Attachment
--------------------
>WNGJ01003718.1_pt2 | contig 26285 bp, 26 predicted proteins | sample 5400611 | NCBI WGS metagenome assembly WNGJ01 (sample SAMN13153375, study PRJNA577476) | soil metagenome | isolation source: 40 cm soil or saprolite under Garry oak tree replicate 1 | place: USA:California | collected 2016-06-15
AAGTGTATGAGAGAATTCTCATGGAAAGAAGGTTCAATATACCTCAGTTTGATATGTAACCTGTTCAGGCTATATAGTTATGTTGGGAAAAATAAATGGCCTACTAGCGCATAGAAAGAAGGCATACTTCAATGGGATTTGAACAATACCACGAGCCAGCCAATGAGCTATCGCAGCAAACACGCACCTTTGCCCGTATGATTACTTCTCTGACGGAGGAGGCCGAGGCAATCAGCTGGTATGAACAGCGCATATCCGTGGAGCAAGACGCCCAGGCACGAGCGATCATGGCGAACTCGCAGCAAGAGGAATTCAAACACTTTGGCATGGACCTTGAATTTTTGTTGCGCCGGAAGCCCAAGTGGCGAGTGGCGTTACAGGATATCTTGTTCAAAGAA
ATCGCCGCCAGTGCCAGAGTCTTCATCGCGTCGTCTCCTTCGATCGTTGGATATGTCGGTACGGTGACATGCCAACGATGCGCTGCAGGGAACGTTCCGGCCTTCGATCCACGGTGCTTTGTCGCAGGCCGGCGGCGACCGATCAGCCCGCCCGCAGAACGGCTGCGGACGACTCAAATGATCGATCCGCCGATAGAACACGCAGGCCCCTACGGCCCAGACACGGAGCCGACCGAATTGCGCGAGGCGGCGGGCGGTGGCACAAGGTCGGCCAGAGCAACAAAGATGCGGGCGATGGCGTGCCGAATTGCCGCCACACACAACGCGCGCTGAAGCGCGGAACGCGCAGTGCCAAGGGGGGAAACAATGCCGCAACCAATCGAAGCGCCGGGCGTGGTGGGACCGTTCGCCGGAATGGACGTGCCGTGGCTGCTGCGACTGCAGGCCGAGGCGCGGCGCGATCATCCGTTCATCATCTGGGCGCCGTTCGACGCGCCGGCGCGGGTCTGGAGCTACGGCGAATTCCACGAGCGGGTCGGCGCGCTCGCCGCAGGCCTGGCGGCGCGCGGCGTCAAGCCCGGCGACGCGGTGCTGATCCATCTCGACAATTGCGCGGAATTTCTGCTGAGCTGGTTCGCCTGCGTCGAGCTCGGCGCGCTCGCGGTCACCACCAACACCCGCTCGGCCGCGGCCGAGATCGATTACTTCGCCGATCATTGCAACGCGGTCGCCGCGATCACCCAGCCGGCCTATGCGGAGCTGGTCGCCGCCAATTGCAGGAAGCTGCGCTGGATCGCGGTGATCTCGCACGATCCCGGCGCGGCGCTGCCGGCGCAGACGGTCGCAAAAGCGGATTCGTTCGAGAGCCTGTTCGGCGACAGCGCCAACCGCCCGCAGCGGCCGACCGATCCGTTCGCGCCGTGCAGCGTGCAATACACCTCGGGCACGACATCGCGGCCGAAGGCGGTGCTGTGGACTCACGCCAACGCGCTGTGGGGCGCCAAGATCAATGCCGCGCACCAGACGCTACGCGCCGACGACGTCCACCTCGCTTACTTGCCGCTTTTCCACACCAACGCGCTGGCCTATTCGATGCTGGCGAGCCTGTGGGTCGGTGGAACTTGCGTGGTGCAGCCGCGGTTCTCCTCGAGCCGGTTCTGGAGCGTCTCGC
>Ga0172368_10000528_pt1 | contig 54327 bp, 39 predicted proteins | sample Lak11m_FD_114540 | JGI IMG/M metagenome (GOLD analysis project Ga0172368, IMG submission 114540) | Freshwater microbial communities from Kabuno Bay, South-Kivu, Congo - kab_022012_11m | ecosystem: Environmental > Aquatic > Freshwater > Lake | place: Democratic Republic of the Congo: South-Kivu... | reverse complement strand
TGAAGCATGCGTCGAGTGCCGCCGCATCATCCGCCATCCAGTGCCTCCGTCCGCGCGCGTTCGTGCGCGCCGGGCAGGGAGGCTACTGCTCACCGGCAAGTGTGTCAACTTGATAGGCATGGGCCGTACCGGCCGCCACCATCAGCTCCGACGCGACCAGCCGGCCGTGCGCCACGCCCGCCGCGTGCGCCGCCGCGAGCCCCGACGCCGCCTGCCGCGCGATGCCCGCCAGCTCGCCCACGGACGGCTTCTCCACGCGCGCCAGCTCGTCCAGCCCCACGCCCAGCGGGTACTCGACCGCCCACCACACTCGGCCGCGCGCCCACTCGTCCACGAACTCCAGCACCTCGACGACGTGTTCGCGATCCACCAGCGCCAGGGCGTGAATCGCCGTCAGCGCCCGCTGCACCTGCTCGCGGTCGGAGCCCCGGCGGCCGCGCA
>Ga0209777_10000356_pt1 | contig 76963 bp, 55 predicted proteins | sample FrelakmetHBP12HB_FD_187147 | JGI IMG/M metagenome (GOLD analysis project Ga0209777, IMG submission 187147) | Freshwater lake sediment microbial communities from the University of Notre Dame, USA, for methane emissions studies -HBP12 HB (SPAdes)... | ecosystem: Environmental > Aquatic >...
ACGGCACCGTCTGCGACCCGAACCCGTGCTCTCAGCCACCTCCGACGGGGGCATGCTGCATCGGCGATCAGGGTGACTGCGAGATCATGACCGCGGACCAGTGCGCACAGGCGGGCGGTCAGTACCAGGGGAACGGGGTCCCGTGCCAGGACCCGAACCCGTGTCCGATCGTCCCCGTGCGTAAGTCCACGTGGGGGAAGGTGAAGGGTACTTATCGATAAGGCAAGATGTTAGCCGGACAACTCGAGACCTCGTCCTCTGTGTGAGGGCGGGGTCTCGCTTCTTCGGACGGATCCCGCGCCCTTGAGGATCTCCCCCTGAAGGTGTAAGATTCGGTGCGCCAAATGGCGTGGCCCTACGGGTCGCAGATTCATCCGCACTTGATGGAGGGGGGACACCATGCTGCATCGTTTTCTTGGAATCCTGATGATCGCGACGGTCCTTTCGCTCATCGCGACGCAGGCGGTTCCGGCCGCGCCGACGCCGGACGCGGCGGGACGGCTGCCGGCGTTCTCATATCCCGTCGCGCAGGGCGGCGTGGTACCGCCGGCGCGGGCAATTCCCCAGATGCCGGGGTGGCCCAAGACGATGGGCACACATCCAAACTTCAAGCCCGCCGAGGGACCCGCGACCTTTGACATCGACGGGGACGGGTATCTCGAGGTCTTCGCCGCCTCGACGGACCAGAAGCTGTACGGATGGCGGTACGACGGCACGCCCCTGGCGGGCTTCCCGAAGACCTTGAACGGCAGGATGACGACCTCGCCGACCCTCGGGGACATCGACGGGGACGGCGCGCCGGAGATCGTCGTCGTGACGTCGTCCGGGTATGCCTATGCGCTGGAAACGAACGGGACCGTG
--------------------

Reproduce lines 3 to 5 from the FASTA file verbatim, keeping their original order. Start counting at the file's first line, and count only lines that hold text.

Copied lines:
ATCGCCGCCAGTGCCAGAGTCTTCATCGCGTCGTCTCCTTCGATCGTTGGATATGTCGGTACGGTGACATGCCAACGATGCGCTGCAGGGAACGTTCCGGCCTTCGATCCACGGTGCTTTGTCGCAGGCCGGCGGCGACCGATCAGCCCGCCCGCAGAACGGCTGCGGACGACTCAAATGATCGATCCGCCGATAGAACACGCAGGCCCCTACGGCCCAGACACGGAGCCGACCGAATTGCGCGAGGCGGCGGGCGGTGGCACAAGGTCGGCCAGAGCAACAAAGATGCGGGCGATGGCGTGCCGAATTGCCGCCACACACAACGCGCGCTGAAGCGCGGAACGCGCAGTGCCAAGGGGGGAAACAATGCCGCAACCAATCGAAGCGCCGGGCGTGGTGGGACCGTTCGCCGGAATGGACGTGCCGTGGCTGCTGCGACTGCAGGCCGAGGCGCGGCGCGATCATCCGTTCATCATCTGGGCGCCGTTCGACGCGCCGGCGCGGGTCTGGAGCTACGGCGAATTCCACGAGCGGGTCGGCGCGCTCGCCGCAGGCCTGGCGGCGCGCGGCGTCAAGCCCGGCGACGCGGTGCTGATCCATCTCGACAATTGCGCGGAATTTCTGCTGAGCTGGTTCGCCTGCGTCGAGCTCGGCGCGCTCGCGGTCACCACCAACACCCGCTCGGCCGCGGCCGAGATCGATTACTTCGCCGATCATTGCAACGCGGTCGCCGCGATCACCCAGCCGGCCTATGCGGAGCTGGTCGCCGCCAATTGCAGGAAGCTGCGCTGGATCGCGGTGATCTCGCACGATCCCGGCGCGGCGCTGCCGGCGCAGACGGTCGCAAAAGCGGATTCGTTCGAGAGCCTGTTCGGCGACAGCGCCAACCGCCCGCAGCGGCCGACCGATCCGTTCGCGCCGTGCAGCGTGCAATACACCTCGGGCACGACATCGCGGCCGAAGGCGGTGCTGTGGACTCACGCCAACGCGCTGTGGGGCGCCAAGATCAATGCCGCGCACCAGACGCTACGCGCCGACGACGTCCACCTCGCTTACTTGCCGCTTTTCCACACCAACGCGCTGGCCTATTCGATGCTGGCGAGCCTGTGGGTCGGTGGAACTTGCGTGGTGCAGCCGCGGTTCTCCTCGAGCCGGTTCTGGAGCGTCTCGC
>Ga0172368_10000528_pt1 | contig 54327 bp, 39 predicted proteins | sample Lak11m_FD_114540 | JGI IMG/M metagenome (GOLD analysis project Ga0172368, IMG submission 114540) | Freshwater microbial communities from Kabuno Bay, South-Kivu, Congo - kab_022012_11m | ecosystem: Environmental > Aquatic > Freshwater > Lake | place: Democratic Republic of the Congo: South-Kivu... | reverse complement strand
TGAAGCATGCGTCGAGTGCCGCCGCATCATCCGCCATCCAGTGCCTCCGTCCGCGCGCGTTCGTGCGCGCCGGGCAGGGAGGCTACTGCTCACCGGCAAGTGTGTCAACTTGATAGGCATGGGCCGTACCGGCCGCCACCATCAGCTCCGACGCGACCAGCCGGCCGTGCGCCACGCCCGCCGCGTGCGCCGCCGCGAGCCCCGACGCCGCCTGCCGCGCGATGCCCGCCAGCTCGCCCACGGACGGCTTCTCCACGCGCGCCAGCTCGTCCAGCCCCACGCCCAGCGGGTACTCGACCGCCCACCACACTCGGCCGCGCGCCCACTCGTCCACGAACTCCAGCACCTCGACGACGTGTTCGCGATCCACCAGCGCCAGGGCGTGAATCGCCGTCAGCGCCCGCTGCACCTGCTCGCGGTCGGAGCCCCGGCGGCCGCGCA